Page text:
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Publication numberUS2843076 A
Publication typeGrant
Publication dateJul 15, 1958
Filing dateJun 28, 1957
Priority dateJun 28, 1957
Publication numberUS 2843076 A, US 2843076A, US-A-2843076, US2843076 A, US2843076A
InventorsClark Leon R, Cook Howard L, Knopp Russell F, Marlow Dennis A
Original AssigneeAerophysics Dev Corp
Export CitationBiBTeX, EndNote, RefMan
External Links: USPTO, USPTO Assignment, Espacenet
Force measuring device
US 2843076 A
Abstract  available in
Images(1)
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Claims  available in
Description  (OCR text may contain errors)

July 15, 1958 INVENTORS.

HOWARD L. COOK LEON R. CLARK RUSSELL F. KNOPP DENNIS A.MARLOW BY mz;

ATTORNEY United States Patent a t-1t FORCE MEASURING DEVICE Howard L. Cook, Santa Barbara, Leon R. Clark, Goleta, and Russell F. Knapp and Dennis A. Marlow, Santa Barbara, Calif, assignors to Aerophysics Development Corporation, a corporation of California Application June 28, 1957, Serial No. 668,734

Claims. (Cl. 116-114) This invention relates generally to force measuring instruments and more particularly to novel device for indicating whether or not a predetermined force has been exceeded.

There are many instances in which a force measuring device for indication of whether or not a predetermined force has been exceeded would be useful. In transporting items of a fragile nature, for example, it is oftentimes desired to know whether the shipping container and contents have been subjected to undue shock loads. Ordinarily the maximum load or shock which an item can withstand before breakdown is known. Therefore, it is only necessary to know whether this load or shock has been exceeded during transport in order to determine Whether any damage sustained occurred during the shipping operation.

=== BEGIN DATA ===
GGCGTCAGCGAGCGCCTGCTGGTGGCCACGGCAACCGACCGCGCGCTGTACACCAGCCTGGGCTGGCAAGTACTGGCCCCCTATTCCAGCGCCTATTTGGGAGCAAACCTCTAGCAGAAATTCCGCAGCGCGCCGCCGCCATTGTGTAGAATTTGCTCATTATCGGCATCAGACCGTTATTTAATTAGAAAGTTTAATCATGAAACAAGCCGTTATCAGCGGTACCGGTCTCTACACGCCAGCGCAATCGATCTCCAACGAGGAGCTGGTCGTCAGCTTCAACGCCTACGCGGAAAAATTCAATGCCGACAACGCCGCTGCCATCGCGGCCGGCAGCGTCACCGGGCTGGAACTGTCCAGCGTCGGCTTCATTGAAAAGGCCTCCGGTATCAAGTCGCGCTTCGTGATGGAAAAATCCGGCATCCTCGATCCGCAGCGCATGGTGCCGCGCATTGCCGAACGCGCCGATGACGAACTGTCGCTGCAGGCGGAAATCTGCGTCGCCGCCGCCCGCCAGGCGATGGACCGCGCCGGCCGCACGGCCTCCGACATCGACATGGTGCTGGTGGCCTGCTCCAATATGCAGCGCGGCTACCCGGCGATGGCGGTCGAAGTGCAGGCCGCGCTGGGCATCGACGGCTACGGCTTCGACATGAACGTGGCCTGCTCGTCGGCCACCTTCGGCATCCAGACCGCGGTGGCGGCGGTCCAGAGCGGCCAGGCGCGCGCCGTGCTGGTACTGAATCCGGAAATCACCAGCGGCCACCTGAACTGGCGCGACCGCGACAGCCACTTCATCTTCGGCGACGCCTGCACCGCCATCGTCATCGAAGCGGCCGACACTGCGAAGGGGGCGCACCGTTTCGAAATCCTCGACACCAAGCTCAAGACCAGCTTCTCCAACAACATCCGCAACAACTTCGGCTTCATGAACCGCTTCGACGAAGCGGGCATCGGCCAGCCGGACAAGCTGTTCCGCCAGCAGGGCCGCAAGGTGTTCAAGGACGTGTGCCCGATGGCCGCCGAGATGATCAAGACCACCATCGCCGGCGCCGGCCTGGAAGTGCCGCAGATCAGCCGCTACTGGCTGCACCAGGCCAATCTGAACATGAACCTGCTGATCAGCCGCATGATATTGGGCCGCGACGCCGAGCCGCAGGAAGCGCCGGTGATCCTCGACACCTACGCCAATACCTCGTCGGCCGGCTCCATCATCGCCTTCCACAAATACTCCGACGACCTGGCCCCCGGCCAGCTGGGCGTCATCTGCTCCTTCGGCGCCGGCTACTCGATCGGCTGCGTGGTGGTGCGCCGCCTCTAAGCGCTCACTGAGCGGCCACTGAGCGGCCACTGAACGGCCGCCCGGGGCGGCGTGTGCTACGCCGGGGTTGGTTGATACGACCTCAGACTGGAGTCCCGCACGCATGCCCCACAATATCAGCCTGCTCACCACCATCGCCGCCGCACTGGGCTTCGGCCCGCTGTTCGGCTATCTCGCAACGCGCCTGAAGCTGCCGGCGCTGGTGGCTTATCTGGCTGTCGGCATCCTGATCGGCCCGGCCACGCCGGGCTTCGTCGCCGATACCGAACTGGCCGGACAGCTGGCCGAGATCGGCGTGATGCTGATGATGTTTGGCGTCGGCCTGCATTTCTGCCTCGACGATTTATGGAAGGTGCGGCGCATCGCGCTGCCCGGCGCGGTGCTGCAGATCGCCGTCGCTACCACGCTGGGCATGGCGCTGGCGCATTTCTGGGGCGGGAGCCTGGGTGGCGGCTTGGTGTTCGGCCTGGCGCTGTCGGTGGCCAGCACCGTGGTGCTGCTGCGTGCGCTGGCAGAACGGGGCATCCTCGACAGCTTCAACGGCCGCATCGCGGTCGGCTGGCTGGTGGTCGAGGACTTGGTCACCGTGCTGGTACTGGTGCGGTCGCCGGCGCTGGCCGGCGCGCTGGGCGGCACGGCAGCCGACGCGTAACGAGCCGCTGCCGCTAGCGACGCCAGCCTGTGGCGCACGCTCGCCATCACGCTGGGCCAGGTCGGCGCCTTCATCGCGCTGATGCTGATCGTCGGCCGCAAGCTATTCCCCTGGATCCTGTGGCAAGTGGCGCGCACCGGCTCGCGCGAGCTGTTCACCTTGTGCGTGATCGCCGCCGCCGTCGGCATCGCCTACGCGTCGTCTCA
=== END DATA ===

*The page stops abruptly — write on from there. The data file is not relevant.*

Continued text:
Accordingly, it is a primary object of the present invention to provide an extremely inexpensive and mechanically simple force measuring device for indicating Whether or not a predetermined load has been exceeded.

More particularly, it is an object to provide a device of the above type which is portable and may be readily attached to shipping containers or the like to indicate whether a maximum shock load has been exceeded during transportation.

Still another object is to provide a device of the above type in which the predetermined shock load or force required to actuate the device may be varied by a simple manual adjustment.

Briefly, these and other objects and advantages of the invention are attained by providing a magnet together with a keeper or member made of magnetic material. A non-magnetic stop means is secured to the magnet and includes a seating portion interposed between the member and the magnet itself. The member is held in the seating portion at a pre-set distance from the magnet by magnetic attraction. The force of attraction of the magnet may be varied by changing this pre-set distance. When the device is attached to a shipping container, for example, if the container is subjected to a shock which exceeds the force of attraction between the member and the magnet, the member will fall free of the magnet. A simple visual inspection of the device after arrival of the container to determine whether or not the member is positioned in the seating portion of the stop will immediately indicated whether this force has been exceeded during the shipping. By providing suitable guide means, the dislodgment of the member may be limited to a single direction whereby shock force components may be measured by providing three such devices positioned on mutually perpendicular axes.

A better understanding of the invention will be had by referring to the accompanying drawings in which:

Figure 1 is a perspective view of one embodiment of the invention;

Figure 2 is a cross-section taken in the direction of the arrows 2-2 of Figure 1;

Figure 3 is an enlarged perspective view of the seating portion of the stop means employed in the device of Figure 1; and